## Example

What is the probability that in the preceding example X exceeds 12?

The probability that X exceeds 12 is the same as that Z exceeds 2. From Table D.1 it is obvious that this probability is (0.5 - 0.4772) or 0.0228.

4. Let X1 — N(|1, a^) and X2 — N(|2, a22) and assume that they are independent. Now consider the linear combination

where a and b are constants. Then it can be shown that

This result, which states that a linear combination of normally distributed variables is itself normally distributed, can be easily generalized to a linear combination of more than two normally distributed variables.

890 APPENDIX A: A REVIEW OF SOME STATISTICAL CONCEPTS

5. Central limit theorem. Let X1, X2,..., Xn denote n independent random variables, all of which have the same PDF with mean = p and variance = o2. Let X=ZXi/n (i.e., the sample mean). Then as n increases indefinitely (i.e., n ^ to),

That is, X approaches the normal distribution with mean p and variance o2 /n. Notice that this result holds true regardless of the form of the PDF. As a result, it follows that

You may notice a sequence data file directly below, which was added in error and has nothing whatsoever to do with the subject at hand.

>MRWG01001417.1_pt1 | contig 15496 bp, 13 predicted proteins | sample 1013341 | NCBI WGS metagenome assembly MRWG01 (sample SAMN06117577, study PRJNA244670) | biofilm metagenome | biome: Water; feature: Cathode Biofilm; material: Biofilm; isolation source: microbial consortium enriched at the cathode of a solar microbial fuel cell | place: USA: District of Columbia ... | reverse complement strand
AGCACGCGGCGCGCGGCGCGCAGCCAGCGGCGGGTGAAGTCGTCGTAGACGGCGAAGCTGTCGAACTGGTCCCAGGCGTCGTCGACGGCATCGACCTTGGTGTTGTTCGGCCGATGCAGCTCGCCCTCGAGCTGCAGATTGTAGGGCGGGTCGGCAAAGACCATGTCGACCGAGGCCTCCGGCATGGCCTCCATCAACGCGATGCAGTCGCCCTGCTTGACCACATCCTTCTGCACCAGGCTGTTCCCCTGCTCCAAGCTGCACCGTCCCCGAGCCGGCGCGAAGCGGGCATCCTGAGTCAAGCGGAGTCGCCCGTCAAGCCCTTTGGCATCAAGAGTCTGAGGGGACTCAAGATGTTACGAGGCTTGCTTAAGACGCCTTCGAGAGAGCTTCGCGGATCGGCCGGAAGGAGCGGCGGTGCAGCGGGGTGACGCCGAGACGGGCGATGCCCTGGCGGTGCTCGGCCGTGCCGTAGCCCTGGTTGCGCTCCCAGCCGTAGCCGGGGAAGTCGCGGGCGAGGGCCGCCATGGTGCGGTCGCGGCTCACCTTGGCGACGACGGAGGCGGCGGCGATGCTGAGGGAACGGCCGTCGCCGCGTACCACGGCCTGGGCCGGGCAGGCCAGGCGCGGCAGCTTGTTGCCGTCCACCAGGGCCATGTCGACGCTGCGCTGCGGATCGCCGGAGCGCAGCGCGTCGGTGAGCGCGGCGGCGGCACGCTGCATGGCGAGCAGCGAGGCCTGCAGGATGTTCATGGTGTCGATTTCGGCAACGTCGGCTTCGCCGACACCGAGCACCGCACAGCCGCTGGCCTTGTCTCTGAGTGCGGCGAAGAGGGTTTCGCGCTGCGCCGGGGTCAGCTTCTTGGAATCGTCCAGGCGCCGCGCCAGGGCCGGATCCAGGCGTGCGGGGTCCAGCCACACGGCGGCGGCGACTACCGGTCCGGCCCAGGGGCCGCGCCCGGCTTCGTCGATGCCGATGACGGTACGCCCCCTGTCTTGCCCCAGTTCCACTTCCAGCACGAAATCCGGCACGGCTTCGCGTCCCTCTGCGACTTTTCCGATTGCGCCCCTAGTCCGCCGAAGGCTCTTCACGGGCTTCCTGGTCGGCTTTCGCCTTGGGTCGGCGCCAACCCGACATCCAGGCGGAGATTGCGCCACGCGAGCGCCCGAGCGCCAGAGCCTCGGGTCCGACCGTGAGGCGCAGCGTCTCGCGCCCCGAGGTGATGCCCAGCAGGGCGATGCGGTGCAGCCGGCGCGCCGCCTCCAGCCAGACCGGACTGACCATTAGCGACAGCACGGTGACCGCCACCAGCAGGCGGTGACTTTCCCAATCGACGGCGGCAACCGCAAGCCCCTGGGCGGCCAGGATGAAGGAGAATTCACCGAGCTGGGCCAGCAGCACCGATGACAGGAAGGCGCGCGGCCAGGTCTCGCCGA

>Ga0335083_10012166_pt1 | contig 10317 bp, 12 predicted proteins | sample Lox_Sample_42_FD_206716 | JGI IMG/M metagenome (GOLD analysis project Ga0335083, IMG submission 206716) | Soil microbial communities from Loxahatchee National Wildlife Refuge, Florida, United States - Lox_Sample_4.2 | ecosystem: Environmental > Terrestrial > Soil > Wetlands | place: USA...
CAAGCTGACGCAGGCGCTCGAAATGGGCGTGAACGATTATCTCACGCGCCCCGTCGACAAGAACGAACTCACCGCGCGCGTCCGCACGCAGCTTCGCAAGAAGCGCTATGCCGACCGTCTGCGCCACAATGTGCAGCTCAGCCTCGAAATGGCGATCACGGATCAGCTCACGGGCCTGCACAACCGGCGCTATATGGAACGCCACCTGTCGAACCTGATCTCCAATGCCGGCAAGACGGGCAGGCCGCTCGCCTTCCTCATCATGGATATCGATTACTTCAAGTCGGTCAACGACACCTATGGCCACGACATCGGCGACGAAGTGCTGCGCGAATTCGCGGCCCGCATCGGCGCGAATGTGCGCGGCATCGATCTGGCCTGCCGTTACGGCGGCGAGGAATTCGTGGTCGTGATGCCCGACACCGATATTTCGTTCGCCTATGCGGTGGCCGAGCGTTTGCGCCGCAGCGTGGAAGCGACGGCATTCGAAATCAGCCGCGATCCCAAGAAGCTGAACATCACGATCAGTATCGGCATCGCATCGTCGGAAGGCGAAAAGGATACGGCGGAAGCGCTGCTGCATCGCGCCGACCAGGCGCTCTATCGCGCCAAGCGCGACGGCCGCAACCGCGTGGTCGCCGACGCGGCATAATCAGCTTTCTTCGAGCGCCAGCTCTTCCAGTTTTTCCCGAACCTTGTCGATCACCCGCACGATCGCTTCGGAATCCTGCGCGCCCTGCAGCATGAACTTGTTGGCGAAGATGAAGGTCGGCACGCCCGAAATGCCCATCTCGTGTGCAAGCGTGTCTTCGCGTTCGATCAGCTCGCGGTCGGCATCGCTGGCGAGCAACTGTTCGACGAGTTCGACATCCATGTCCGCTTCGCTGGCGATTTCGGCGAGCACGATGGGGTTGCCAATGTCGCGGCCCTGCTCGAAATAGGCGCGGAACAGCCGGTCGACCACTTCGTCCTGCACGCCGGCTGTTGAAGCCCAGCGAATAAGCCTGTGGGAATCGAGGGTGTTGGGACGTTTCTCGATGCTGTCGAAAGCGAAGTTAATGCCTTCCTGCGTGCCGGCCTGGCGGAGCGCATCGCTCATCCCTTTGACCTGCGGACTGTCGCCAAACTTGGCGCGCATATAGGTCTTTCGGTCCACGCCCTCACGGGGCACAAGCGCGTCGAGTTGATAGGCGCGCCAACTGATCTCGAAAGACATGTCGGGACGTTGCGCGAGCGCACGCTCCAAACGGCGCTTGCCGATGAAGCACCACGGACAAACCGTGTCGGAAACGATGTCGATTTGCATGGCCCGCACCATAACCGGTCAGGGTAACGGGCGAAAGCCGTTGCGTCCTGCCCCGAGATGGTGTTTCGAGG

That is, Z is a standardized normal variable.

6. The third and fourth moments of the normal distribution around the mean value are as follows:

Third moment: E(X — p)3 = 0 Fourth moment: E(X — p)4 = 3o4

Note: All odd-powered moments about the mean value of a normally distributed variable are zero.

7. As a result, and following the measures of skewness and kurtosis discussed earlier, for a normal PDF skewness = 0 and kurtosis = 3; that is, a normal distribution is symmetric and mesokurtic. Therefore, a simple test of normality is to find out whether the computed values of skewness and kurtosis depart from the norms of 0 and 3. This is in fact the logic underlying the Jarque-Bera (JB) test of normality discussed in the text:

where S stands for skewness and K for kurtosis. Under the null hypothesis of normality, JB is distributed as a chi-square statistic with 2df.

8. The mean and the variance of a normally distributed random variable are independent in that one is not a function of the other.